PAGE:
Day of Retribution Thunder Rider - Tales of Darkness & Light (independent) 1987

1. "Death to Death" (4:30)
2. "Electic Chair" (3:48)
3. "Executioner" (3:47)
4. "For Christ's Sake" (6:02)
5. "Rain Dance" (3:47)
6. "Blackwing" (4:37)
7. "Galaxy" (7:50)
8. "Preacher" (3:12)

Tales of Darkness & Light is an independent release from Canadian band Thunder Rider. Their sound is gothic heavy metal with an almost doomy sound. They remind me a bit of bands like Warlord and Veni Domine with the mixture of haunting keyboards, heavy guitars and thundering drums. In listening to this CD, I hear some classic 70's influences as well. For instance, "For Christ's Sake" has a keyboard solo in the middle that sounds like something off a Rainbow or Deep Purple album. Quite nice. The songwriting is good as well. Most of the songs are memorable, without being overly repetative. The first time I listened to this CD, I was driving to work at 5:30 AM in the morning. I turned the CD off and had the chorus to "For Christ's Sake" echoing through my head for the majority of the day. The vocalist has a mid-range, clean style that has an uncanny resemblence to Zaxas' vocalist Dale Anthony. His vocals fit the music quite well. Lyrically the band seems to be coming from a Christian/spiritual perspective, not unlike Veni Domine or Zaxas. This does not mean they shove thier beliefs down their listeners throats, rather their lyrics are pretty thought provoking. Unfortunately, the mix is pretty uneven. The drums are a bit loud in the mix and sound triggered. The vocals, likewise are in the front of the mix, leaving the bass, keys and guitars in the background. I actually like metal to have a raw, heavy mix. However, this is not raw and heavy, it's distracting, especially in the first few songs. Perhaps I just got use to it three songs in, but the first few songs the digital snare had me close to pushing the skip button. It's a shame, because with a slightly better mix, this CD would rule.

Chapter II Thunder Rider - Tales of Darkness and Light Chapter II (independent) 2004

1. Thy Kingdom Come" (4:41)
2. New Born" (3:13)
3. Death Angel" (3:01)
4. Final Eclipse" (2:24)
5. Mid Evil" (4:11)
6. Holy Terror" (3:22)
7. Lucky Devil" (3:42)
8. Child's Prayer" (3:25)
9. Satan's Wrath" (2:59)
10. Heavy Metal Wizzard" (7:36)
11. Evil Slayer" (4:48)
12. Interlude In D-Minor" (2:26)
13. Dark Castle" (4:40)
14. Day Of The Damned" (8:53)
15. Devil's Playground" (3:02)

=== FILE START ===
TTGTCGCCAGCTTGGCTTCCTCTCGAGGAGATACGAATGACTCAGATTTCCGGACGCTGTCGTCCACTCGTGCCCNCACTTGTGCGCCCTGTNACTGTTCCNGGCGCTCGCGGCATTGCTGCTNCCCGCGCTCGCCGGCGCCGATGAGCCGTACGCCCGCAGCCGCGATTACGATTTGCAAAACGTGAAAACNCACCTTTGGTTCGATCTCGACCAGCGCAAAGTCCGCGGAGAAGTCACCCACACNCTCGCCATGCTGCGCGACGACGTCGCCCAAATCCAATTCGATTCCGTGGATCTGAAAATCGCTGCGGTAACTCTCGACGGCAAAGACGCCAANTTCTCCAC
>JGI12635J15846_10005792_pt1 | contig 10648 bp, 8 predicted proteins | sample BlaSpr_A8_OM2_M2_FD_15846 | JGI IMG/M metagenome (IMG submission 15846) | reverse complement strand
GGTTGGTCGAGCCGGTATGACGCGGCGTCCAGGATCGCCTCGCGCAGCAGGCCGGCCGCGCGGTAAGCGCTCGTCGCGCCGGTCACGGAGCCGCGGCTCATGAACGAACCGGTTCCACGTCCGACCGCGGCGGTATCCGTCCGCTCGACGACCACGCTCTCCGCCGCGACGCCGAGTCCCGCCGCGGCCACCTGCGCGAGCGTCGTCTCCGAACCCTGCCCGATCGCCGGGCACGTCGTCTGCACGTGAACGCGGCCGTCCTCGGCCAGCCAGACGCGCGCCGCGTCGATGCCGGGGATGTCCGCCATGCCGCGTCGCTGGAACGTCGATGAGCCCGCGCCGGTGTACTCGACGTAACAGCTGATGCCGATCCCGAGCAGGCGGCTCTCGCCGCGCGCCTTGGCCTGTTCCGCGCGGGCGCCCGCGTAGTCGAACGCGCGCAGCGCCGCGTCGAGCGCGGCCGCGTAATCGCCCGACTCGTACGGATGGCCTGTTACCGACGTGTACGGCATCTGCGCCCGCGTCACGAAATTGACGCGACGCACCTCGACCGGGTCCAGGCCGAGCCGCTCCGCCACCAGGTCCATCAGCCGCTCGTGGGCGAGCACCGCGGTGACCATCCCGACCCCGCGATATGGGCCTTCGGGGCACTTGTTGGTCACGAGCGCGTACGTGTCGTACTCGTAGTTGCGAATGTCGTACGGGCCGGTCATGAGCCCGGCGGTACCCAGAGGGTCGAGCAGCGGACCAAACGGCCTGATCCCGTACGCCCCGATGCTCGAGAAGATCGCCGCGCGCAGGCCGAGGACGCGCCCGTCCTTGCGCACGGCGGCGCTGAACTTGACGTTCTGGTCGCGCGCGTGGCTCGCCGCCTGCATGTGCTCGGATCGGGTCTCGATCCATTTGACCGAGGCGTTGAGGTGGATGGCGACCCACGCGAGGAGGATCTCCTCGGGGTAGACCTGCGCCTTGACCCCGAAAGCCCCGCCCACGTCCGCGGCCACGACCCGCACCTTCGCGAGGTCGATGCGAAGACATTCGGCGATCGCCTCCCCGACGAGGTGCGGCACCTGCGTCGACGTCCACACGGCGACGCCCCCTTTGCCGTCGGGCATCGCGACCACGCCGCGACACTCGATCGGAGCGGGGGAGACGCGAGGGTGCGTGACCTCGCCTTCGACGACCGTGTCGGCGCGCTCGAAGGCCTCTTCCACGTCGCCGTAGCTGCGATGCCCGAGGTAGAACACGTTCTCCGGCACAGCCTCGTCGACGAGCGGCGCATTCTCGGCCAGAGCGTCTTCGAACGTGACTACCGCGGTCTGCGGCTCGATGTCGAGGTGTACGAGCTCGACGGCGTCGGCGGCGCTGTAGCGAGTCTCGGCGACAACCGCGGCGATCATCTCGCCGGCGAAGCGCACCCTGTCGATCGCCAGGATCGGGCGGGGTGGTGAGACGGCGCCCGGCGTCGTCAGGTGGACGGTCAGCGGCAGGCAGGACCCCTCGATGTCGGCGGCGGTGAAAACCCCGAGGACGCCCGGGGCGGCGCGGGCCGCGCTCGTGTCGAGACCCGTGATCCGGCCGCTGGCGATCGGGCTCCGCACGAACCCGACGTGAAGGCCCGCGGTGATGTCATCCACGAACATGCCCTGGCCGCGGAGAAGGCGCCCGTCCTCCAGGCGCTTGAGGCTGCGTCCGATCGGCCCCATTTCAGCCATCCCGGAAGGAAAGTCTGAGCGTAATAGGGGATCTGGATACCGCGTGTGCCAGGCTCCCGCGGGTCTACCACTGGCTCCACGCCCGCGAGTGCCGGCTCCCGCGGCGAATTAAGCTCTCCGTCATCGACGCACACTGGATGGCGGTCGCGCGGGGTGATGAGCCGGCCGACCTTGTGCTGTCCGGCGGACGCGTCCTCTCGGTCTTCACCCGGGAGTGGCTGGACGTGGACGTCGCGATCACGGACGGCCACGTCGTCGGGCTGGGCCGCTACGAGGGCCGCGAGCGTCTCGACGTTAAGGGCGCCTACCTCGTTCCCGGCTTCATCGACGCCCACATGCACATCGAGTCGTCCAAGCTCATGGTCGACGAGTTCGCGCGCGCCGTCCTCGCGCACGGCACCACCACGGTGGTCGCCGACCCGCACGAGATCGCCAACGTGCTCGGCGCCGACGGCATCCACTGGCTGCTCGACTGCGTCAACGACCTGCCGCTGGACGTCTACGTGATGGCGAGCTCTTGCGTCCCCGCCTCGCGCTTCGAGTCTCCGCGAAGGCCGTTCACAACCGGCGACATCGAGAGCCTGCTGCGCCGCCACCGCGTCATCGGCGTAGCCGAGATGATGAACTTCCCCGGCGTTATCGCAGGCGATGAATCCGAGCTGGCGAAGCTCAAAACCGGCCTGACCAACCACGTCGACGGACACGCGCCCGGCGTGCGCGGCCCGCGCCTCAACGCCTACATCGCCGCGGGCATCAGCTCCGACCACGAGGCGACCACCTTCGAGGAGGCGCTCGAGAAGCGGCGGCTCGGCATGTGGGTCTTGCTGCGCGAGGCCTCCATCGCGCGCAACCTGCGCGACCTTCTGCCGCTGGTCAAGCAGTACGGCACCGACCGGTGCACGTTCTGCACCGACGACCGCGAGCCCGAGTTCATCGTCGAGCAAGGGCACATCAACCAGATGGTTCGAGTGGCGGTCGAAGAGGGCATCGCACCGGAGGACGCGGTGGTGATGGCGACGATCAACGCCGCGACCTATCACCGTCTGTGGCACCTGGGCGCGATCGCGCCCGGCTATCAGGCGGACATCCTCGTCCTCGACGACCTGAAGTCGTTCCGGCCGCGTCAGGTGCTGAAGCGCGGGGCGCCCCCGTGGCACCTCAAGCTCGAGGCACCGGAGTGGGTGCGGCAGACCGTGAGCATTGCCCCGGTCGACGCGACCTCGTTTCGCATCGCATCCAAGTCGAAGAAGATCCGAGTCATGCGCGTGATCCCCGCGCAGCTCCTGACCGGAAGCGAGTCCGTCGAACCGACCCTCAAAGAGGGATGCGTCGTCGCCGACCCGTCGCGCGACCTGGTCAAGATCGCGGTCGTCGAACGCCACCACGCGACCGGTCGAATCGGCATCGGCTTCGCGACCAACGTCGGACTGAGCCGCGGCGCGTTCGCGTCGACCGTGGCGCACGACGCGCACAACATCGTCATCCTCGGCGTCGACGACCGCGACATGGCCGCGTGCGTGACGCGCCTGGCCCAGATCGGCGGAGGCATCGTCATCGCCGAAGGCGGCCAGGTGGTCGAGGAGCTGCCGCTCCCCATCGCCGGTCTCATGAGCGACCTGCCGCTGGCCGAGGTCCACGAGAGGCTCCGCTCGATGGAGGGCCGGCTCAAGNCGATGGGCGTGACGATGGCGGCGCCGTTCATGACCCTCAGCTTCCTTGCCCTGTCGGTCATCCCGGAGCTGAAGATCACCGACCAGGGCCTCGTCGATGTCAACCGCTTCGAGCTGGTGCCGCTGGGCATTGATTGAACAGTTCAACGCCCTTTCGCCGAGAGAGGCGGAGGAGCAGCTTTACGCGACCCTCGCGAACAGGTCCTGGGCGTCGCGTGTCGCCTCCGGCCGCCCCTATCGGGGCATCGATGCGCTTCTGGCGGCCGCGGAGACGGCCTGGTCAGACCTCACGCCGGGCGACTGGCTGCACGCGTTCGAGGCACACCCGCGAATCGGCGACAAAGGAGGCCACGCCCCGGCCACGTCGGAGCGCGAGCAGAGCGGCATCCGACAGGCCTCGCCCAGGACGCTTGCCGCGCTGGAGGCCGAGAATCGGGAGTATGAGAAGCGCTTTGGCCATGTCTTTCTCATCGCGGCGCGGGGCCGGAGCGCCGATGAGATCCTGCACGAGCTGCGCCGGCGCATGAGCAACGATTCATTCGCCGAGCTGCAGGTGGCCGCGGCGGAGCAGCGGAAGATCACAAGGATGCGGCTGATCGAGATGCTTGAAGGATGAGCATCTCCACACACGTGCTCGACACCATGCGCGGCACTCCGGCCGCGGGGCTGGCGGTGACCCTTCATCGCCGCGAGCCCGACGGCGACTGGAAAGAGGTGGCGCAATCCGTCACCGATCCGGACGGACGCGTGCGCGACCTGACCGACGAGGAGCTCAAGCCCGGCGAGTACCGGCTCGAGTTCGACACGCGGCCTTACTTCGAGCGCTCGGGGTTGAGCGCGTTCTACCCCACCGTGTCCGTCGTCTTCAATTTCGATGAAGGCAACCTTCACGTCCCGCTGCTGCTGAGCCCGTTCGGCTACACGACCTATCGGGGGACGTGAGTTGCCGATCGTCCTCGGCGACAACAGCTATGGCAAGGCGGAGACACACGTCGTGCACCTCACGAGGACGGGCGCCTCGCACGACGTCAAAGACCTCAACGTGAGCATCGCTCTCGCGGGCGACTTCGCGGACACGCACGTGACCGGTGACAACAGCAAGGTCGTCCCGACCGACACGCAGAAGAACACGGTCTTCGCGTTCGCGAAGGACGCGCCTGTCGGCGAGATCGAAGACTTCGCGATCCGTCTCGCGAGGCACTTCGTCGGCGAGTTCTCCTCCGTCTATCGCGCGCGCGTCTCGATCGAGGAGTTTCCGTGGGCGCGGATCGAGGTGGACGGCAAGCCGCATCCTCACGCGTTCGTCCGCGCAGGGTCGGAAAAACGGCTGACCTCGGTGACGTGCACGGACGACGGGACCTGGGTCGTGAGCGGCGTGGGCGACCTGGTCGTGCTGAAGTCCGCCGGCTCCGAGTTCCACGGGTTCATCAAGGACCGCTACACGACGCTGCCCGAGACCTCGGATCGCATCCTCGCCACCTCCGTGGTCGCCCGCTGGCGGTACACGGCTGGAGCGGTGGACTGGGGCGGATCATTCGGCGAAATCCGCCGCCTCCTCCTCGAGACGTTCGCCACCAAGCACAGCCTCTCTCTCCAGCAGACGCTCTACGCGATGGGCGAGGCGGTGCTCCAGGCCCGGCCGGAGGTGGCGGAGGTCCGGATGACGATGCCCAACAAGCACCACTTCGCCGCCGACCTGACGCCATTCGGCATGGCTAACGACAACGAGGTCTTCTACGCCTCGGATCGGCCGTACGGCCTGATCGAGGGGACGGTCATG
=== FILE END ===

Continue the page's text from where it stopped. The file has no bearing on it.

After an almost two decade absence, Thunder Rider return with their sophomore release. As the name of the disc implies, this CD continues where "Tales of Darkness and Light" left off. The bands has a unique, epic, and classic metal sound that dabbles in doom metal quite a bit as well. To be quite honest, I put off reviewing this CD for a long time, not because I didn't like it, but because I liked it so much, yet wasn't exactly sure how to put it into words. Not since bands like Cirith Ungol, Warlord and early Fates Warning have I heard metal like this. I am absolutely floored. Perhaps to give a more modern comparison, these guys would probably do well sharing a stage with Jacob's Dream. Most songs have a mid-paced to slow, metal sound wwith crunchy guitars, tasty guitar licks, eerie keyboards and those classic metal vocals. The song writing is dynamic as well. While the tempo from song to song isn't that different, there is plenty going on to keep one interested throughout the entire CD. "Mid Evil" for instance starts off slow and doomy, sounding like something off of a St. Vitas album before kicking into a mid-paced, metal romp. However, right in the middle of the song, where you might expect a ripping guitar solo, there is a flute solo that actually works quite well with the doomy feel of the song. The epic "Day of the Damned" likewise starts off very slow and ominous with what sounds like a harpsichord and haunting female vocals before kicking up the intensity level a bit. This song is very dynamic and changes tempos several times throughout the song. I actually think this would have been the best song to end the album with. Instead the band chose one of the most upbeat songs on the album, "Devil's Playground". The short, acoustic "Final Eclipse" is a haunting piece of music that features a female vocalist. Album opener "Thy Kingdom Come" is one of the albums standout tracks as well, and starts the album off strong. The lyrics as well are interesting on this CD. Most of them are of an apocalyptic nature and seem to come from a Christian perspective, although I would not say they were overtly evangelistic in nature. In other words, I don't think anyone would accuse Thunder Rider of being "too preachy". One BIG improvement over the band's debut is the production, which is 100% better. Really the production problems were my only complaint about that disc. With that taken care of, this CD will see many, many spins in my CD player. Aside from a very nice full color booklet, the initial pressing of this CD came with a guitar pick, a sticker and a tattoo.

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